Long before the coronavirus, the United States was experiencing a devastating epidemic—one of loneliness. Using the term epidemic may seem insensitive or appear to trivialize the devastation brought on by the COVID-19 pandemic. Yet, lack of connection has taken an extraordinary toll on physical and psychological well-being and has only been exacerbated in the past two years in both our personal and work lives.
Social disconnection has physiological implications, affecting blood pressure, immunity, and inflammation, and presenting through other health risks such as obesity, physical inactivity, and likelihood to engage in addictive behaviors such as chain smoking.
On the flip side, social connection paints a hopeful picture. Studies show social cohesion and relationships enhance both individual and organizational health. Benefits like a heightened sense of well-being and purpose, elevated cognitive functioning and learning, greater resilience, and reduced burnout build a compelling human case for connection.
The benefits of social connection in a business context are equally significant. Employees with social connections exhibit more engagement, stick around longer, incur fewer injuries, contribute to knowledge sharing and innovation, produce more, and perform better than those without.
Development is an important tool managers can use to create greater employee connection and growth within an organization. Applied thoughtfully and in collaboration with employees, career development can re-establish and strengthen a worker’s connection to their manager, teammates, and the larger organization and deliver real business results.
Managers’ Connections With Their EmployeesThe simple act of engaging in a career or development conversation with an employee creates connection, sending a message that the employee matters and the manager cares. Exploring people’s interests, strengths, priorities, and aspirations contributes to an intimate social interaction. The time invested and the trust built between a manager and their employees go a long way toward forging stronger ties—ones that enhance engagement, satisfaction, and results.
Managers don’t need formal processes or systems to make this happen. All they need are the genuine commitment to connect, curiosity, and a couple of great questions like these to spark reflection and true engagement in their one-on-one’s and ad hoc conversations:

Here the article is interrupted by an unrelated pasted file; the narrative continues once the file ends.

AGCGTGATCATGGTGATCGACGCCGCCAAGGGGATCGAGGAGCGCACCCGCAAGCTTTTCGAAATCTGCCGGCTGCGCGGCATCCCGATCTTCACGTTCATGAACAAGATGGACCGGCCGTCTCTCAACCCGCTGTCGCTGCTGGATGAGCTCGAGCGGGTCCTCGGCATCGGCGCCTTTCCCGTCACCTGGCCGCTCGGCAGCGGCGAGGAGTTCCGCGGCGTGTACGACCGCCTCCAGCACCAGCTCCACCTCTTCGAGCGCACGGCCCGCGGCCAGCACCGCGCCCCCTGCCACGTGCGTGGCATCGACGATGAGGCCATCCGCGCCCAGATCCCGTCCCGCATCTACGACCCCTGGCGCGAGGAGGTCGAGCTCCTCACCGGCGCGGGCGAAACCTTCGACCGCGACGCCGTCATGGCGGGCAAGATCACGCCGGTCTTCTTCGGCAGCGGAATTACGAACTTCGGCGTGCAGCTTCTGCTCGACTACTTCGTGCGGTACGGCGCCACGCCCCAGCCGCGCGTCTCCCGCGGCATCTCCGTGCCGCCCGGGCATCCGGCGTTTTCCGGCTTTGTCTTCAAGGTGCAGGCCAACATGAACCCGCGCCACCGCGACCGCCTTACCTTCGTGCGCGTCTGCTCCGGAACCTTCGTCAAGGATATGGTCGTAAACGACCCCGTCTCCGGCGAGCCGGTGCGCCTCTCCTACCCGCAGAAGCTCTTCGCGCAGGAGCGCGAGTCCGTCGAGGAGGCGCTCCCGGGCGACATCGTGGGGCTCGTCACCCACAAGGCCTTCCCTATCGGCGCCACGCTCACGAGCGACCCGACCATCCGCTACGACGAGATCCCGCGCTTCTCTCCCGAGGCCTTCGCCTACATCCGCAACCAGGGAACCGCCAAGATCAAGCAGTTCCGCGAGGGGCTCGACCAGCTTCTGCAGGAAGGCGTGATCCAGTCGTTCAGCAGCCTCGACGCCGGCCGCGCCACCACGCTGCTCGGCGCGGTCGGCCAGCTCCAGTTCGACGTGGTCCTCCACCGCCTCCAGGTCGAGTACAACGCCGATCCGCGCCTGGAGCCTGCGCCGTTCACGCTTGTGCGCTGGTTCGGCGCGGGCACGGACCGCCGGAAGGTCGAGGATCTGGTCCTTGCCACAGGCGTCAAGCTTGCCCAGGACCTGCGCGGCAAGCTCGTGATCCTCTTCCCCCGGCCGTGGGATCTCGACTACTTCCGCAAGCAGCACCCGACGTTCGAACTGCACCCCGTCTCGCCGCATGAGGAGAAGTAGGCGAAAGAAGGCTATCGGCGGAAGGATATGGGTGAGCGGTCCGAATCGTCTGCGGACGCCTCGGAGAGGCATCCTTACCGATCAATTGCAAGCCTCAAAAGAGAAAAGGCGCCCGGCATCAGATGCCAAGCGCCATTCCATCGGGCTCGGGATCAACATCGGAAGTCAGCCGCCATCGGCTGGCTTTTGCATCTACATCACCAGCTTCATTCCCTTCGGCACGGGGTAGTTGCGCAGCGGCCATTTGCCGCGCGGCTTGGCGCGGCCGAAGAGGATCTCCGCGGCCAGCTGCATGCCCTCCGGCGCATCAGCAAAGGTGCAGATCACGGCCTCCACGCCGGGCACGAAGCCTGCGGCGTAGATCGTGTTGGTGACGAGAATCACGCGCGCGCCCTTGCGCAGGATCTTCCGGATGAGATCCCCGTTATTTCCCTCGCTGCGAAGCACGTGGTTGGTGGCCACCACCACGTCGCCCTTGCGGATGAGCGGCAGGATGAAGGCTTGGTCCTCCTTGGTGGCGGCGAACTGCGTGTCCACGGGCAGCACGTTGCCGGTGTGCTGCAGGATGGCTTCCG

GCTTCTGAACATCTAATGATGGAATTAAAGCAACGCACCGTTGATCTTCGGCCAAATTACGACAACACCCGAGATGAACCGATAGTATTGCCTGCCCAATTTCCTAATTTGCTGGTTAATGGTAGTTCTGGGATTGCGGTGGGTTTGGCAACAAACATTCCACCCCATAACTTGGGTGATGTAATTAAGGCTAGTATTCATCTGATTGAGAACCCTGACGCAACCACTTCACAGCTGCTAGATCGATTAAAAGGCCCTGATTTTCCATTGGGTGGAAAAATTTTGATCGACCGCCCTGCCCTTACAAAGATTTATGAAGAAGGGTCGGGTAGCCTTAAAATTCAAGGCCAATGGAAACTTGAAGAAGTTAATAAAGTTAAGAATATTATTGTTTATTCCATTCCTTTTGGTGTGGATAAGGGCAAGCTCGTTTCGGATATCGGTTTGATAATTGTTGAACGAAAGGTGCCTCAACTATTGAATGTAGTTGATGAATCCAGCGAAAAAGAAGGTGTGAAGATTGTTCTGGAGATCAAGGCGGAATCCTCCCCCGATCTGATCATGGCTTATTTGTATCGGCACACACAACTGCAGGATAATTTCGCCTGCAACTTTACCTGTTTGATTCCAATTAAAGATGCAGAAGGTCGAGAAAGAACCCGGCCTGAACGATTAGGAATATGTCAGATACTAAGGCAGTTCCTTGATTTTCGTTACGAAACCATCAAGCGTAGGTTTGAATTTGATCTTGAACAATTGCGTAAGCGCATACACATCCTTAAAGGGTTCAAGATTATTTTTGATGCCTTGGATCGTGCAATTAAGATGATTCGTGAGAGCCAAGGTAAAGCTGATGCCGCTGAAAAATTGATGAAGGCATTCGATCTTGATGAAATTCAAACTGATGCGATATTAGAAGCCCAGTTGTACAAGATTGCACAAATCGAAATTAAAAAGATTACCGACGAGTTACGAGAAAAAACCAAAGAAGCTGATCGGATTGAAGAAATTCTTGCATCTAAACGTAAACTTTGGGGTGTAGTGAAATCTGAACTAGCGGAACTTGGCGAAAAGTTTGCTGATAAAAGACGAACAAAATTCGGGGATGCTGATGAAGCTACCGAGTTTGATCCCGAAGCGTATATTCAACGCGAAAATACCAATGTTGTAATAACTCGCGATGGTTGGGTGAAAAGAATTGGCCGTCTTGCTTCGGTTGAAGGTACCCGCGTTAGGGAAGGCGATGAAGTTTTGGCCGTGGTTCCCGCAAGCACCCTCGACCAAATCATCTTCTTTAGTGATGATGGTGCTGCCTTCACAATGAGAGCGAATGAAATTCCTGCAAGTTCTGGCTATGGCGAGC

- Which of your skills and superpowers are responsible for your current success? How can you leverage them for future success?
- What would enable you to take your current contributions to the next level?
- What do you wish you knew or knew more about?
- What would you like to accomplish?
- What kind of work do you want to do?
- How would you describe the brand you’re trying to build in our organization?
Such questions allow managers and employees to explore growth opportunities and co-create next steps to greater capacity and contribution while cultivating connection.
Employees’ Connection to OthersMuch of what we learn is from others. As a result, development that leverages that 20 percent of the 70-20-10 model is an obvious vehicle for battling disconnection. Coaching, mentoring, job shadowing and observation, apprenticeships, and shadow assignments: these and other strategies enable learning and growth inside the organization with a social twist. Employees meet new people, expand their networks, and generate a sense of community that enhances belonging, strengthens the organization’s social fabric, and builds skills, capabilities, and effectiveness.
Employees’ Connection to the OrganizationWorking remotely for the past two years, employees frequently express a sense of detachment from the organization itself. Bumping into colleagues on the way to coffee, getting informal project updates over lunch, and looking into the eyes of customers are situations that no longer occur; the lack of these experiences has distanced some employees from the organization’s mission and culture.
Development is a helpful reconnection strategy. Managers can use these opportunities to reinforce mission, vision, and values. They can create an unambiguous breadcrumb trail from what someone is learning to what’s most important to the organization. If, for instance, a manager is helping an employee enhance a skill like listening, the manager should put it in context. By sharing how listening is central to honoring the voice of the customer, the manager connects the dots for the employee on how it’s that voice that offers the insights necessary to improve service and innovate products that improve lives. Linking employees back to the big picture connects them to the organization and everyone else who is part of that ecosystem.
Development has long been acknowledged as a powerful strategy for driving greater engagement and performance, but it’s taking on even greater significance now as a tool to mitigate the sense of disconnection within today’s workforce. Enhanced skills, greater ability to contribute, and employees who feel connected to their managers, peers, and the organization: These benefits should put development at the top of every manager’s to-do list.